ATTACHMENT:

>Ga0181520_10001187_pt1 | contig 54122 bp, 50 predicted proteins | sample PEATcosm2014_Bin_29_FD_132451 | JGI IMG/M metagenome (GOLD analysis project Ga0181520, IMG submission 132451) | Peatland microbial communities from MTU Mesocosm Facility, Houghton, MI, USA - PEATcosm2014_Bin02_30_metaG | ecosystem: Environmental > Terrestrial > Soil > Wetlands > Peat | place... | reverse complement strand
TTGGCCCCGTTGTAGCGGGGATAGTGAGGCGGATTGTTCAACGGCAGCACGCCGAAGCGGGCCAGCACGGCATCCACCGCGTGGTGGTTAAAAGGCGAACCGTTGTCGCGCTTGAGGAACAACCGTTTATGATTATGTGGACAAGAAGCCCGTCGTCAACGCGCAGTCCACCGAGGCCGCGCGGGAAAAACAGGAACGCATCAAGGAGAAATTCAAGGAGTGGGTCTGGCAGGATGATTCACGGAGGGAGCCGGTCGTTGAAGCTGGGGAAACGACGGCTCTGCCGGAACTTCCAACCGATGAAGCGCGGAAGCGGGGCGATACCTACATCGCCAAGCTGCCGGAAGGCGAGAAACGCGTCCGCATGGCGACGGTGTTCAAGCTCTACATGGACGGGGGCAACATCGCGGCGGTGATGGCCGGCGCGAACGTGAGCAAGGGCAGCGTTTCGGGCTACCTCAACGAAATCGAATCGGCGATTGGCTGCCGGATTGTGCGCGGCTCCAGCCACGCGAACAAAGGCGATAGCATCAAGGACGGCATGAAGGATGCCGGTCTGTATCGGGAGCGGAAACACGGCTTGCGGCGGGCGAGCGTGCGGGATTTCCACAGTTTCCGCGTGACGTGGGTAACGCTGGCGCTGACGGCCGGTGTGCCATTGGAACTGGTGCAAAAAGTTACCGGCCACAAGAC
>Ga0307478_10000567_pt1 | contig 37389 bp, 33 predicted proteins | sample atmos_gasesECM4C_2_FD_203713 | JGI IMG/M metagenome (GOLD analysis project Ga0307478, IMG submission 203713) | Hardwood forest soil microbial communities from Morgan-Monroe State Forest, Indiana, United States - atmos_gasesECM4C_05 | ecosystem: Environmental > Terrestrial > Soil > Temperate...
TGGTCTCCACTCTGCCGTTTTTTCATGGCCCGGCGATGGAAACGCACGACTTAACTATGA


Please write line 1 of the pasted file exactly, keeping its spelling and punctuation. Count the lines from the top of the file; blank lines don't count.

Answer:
>Ga0181520_10001187_pt1 | contig 54122 bp, 50 predicted proteins | sample PEATcosm2014_Bin_29_FD_132451 | JGI IMG/M metagenome (GOLD analysis project Ga0181520, IMG submission 132451) | Peatland microbial communities from MTU Mesocosm Facility, Houghton, MI, USA - PEATcosm2014_Bin02_30_metaG | ecosystem: Environmental > Terrestrial > Soil > Wetlands > Peat | place... | reverse complement strand